A citizen called for the immediate resignation or impeachment of Goodman's tax collector, Meghan Sexson, during the city council meeting held Tuesday, July 21.
Daniel Davidson says that he took the initiative to submit a Sunshine request after hearing a rumor six weeks ago that the tax collector had stolen money from the city.
"A lot of people are concerned with how government is being ran and there are facts that are readily available," Davidson explained. "I wanted to find out the truth and make a difference."
Davidson shared documents from the Sunshine request with city council, stating that Sexson had submitted duplicate invoices that caused her to be overpaid and demanded that she immediately resign or the council begin the impeachment process.
"When you're in that position, you can't be making mistakes," Davidson said.
Sexson, who has been the city's tax collector for five years, was present at the meeting but was not given the opportunity to speak to the allegations that were made against her. After hearing Davidson's demands and viewing the documents gathered from the Sunshine request, a decision was made by the board to move forward with the impeachment process.
"The way it is being portrayed is that I double-billed the city and that I was hoping to not get caught, but that is the farthest from the truth," Sexson said. "The general public doesn't understand that I don't sign my own checks, the Clerk does and, if I was double paid, I wouldn't know about it until I was notified of it."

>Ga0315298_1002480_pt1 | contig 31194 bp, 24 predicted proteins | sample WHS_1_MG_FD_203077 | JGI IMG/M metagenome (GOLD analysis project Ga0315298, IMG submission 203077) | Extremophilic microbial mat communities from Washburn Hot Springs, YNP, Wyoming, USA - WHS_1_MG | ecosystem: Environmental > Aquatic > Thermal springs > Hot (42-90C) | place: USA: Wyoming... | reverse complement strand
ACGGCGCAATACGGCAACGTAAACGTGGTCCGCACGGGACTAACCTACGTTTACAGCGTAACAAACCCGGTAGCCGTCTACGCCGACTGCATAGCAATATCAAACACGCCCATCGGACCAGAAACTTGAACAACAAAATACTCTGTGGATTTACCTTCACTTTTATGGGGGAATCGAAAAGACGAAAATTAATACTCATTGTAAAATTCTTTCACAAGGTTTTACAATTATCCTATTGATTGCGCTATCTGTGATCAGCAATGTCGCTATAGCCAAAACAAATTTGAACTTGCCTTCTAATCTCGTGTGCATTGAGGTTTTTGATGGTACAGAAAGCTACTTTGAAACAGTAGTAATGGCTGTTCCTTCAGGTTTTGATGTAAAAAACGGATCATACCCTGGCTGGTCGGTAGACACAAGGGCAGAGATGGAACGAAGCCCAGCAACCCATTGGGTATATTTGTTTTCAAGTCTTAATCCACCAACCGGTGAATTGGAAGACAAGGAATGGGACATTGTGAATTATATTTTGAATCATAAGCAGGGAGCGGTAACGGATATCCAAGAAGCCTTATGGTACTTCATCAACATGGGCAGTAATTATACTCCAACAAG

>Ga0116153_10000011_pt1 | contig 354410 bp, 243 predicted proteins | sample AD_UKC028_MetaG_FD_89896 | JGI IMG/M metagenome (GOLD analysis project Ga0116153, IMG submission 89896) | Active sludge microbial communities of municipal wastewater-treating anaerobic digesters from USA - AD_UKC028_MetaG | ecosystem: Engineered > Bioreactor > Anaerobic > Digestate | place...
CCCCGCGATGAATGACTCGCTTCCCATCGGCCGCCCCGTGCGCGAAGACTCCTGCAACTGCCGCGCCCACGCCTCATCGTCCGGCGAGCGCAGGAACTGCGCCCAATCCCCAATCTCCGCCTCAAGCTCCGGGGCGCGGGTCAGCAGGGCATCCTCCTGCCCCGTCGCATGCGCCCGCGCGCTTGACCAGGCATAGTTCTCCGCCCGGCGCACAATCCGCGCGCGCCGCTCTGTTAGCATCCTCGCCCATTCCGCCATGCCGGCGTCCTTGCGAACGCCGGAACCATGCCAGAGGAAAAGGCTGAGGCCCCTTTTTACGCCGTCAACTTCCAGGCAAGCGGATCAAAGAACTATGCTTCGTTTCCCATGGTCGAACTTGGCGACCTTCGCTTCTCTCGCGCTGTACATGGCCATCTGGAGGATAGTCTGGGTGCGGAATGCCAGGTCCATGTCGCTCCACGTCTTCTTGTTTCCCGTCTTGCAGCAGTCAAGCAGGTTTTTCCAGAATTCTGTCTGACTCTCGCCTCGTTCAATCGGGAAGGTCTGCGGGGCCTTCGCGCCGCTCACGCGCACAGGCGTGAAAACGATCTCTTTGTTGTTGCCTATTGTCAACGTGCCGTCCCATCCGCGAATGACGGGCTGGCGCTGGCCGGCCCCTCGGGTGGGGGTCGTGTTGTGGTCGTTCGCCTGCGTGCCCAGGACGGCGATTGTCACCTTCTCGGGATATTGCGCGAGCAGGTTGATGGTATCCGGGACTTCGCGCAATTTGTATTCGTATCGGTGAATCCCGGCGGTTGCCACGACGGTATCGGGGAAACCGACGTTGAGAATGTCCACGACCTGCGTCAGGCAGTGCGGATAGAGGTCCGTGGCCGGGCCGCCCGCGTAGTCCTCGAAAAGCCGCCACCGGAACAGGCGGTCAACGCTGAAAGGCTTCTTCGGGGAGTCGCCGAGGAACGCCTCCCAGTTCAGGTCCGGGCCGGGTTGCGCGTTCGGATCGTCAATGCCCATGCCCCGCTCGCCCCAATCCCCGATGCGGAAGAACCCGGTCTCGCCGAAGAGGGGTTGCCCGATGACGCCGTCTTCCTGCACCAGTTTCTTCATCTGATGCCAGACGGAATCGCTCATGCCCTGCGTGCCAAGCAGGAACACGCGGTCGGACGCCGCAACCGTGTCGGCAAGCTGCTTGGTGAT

Sexson explained that a signed resolution was made between her, the city and the city attorney regarding the double payment to remedy a mistake but it was not an allegation of wrongdoing by either party. Davidson had a copy of this signed resolution on hand at the meeting.
"This happened in April and had already been resolved," Sexson said. "The double payment was withheld from my pay, the money went back into the city and I didn't pocket any extra."
At this time, Sexson is still working until she receives news otherwise from Goodman's city attorney.
"There's a lot of work to be done and I don't believe in abandoning citizens," she said. "I would hope people could remember that I love my town and would never do what I'm being accused of."
Sunshine Laws require certain proceedings of government agencies to be open or available to the public. These laws vary from state to state and are part of the Freedom of Information Act. To learn more about Missouri’s Sunshine Law, visit: https://ago.mo.gov/missouri-law/sunshine-law. To learn more about the Freedom of Information Act, a federal law that requires the full or partial disclosure of previously unreleased information and documents controlled by the United States governmen, visit: www.foia.gov.